The district judge allowed the government to play the entire turret tape, "in order to set the context, in order to understand the timing of what was going on." Young contends that even if one of Officer Twitchell's statements constitutes a prior consistent statement, the tape contains additional statements of Officer Twitchell and others that do not fall within that category, and, therefore, constitute inadmissible hearsay.

At sidebar the district judge invited defense counsel to offer redactions for his consideration prior to playing the tape to the jury. Defense counsel failed to offer specific, cognizable redactions, failed on the record to object specifically to those portions of the tape she found objectionable, and to explain to the district judge why they did not constitute prior consistent statements. Accordingly, Young may not now raise this argument on appeal. See Piva, 870 F.2d at 759 (lack of specific objections at trial precludes party from raising specific issue on appeal). 3 In any event, having reviewed the contents of the tape, we cannot conclude that the district judge abused his discretion in admitting the entire tape and playing it to the jury. 4

C. Use of Transcripts of the Turret Tape

The district judge also allowed the government to provide a transcript to aid the jury in listening to the tape. By way of background, we digress to explain how the government prepared the transcript. The government first sent the tape to a transcribing company, which transcribed the tape to the best of its ability, given its unfamiliarity with police jargon, names and codes, and the events that transpired that particular evening. The government then allowed each participant to review the transcript independent of one another, in order to attempt to fill in those portions the transcribing company could not determine. The government then sent the revised transcript back to the transcribing company, which then reviewed it while listening to the tape, in order to validate the corrections.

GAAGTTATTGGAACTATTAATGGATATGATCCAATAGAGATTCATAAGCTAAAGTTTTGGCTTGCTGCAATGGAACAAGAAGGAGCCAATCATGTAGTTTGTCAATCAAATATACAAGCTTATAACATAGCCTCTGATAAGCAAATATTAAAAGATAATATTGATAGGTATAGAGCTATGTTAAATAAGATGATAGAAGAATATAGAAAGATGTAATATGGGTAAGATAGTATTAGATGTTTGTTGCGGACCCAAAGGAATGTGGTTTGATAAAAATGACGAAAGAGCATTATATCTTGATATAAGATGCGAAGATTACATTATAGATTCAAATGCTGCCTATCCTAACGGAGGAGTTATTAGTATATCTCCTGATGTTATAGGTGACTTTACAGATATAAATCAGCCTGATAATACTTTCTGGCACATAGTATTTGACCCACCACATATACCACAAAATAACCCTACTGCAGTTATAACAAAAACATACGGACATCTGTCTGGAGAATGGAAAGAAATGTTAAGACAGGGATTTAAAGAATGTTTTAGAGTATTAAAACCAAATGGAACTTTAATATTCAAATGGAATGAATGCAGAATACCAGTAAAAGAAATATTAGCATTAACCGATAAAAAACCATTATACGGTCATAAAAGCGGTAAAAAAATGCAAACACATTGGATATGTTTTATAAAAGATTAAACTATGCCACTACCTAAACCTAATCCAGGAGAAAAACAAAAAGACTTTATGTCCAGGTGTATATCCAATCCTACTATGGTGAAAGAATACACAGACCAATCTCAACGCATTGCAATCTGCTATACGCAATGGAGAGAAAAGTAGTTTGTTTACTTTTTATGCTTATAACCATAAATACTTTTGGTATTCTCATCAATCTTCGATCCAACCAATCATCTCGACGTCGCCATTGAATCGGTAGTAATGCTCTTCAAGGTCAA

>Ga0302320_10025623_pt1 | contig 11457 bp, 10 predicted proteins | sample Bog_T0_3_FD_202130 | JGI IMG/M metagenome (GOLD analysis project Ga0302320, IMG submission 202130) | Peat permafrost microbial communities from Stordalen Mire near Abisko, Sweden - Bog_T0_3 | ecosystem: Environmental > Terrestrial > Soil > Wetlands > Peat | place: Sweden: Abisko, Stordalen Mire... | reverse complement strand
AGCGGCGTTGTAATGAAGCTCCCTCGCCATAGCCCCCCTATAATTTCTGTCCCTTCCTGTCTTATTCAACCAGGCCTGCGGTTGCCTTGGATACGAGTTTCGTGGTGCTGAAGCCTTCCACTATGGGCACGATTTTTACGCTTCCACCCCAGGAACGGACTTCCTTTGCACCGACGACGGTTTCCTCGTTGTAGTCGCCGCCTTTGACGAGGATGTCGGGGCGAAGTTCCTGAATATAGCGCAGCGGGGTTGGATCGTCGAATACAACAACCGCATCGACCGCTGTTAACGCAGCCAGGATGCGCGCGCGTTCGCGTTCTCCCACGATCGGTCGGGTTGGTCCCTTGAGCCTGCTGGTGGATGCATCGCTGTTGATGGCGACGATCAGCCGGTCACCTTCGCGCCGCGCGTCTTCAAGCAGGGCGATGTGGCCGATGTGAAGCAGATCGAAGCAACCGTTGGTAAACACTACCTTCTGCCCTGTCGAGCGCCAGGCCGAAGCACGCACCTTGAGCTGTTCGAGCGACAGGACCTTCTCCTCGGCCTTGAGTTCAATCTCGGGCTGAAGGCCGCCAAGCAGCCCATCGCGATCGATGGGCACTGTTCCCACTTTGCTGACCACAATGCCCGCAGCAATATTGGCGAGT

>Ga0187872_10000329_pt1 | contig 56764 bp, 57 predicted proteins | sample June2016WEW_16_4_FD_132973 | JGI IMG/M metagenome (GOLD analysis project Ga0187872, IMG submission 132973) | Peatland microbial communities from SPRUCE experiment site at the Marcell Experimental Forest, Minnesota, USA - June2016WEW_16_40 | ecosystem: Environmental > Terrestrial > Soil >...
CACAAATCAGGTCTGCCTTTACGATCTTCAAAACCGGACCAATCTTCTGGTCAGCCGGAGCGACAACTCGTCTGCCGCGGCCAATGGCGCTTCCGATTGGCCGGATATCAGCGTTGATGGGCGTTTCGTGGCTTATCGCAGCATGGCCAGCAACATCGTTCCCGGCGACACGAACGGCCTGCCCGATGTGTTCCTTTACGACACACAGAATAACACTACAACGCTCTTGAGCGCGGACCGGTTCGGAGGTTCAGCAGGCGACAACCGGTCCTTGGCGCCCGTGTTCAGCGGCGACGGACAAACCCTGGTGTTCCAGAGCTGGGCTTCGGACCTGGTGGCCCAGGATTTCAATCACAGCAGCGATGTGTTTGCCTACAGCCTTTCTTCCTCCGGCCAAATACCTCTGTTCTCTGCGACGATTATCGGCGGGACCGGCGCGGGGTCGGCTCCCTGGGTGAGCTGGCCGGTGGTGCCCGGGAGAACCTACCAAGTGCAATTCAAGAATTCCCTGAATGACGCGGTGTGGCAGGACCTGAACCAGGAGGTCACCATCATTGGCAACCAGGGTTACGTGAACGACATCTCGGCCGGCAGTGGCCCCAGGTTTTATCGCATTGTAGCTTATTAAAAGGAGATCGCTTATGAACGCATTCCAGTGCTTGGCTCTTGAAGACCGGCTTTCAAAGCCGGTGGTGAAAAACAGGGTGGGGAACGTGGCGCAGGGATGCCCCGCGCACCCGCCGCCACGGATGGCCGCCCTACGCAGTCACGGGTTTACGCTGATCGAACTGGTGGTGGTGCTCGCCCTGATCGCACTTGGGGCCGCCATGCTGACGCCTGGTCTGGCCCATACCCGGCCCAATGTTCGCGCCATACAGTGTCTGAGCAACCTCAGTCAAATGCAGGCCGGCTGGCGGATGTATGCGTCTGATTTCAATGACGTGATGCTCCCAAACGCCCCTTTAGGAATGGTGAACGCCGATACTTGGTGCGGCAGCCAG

The government informed the court of this procedure at the hearing on Young's motion to suppress, when it introduced the tape at trial, and before the jury by specifically eliciting Officer Twitchell's testimony that he assisted in the preparation of the final transcript. The district judge offered defense counsel the opportunity to replay the tape with an alternative transcript, and allowed significant time and latitude on cross examination of Officer Twitchell about the government's transcript and his role in its preparation. Defense counsel, however, failed to utilize any alternative transcript, or even the original draft of the transcript, to point out potential inaccuracies or inconsistencies, or simply to offer the jury an alternative view of the contents of the tape.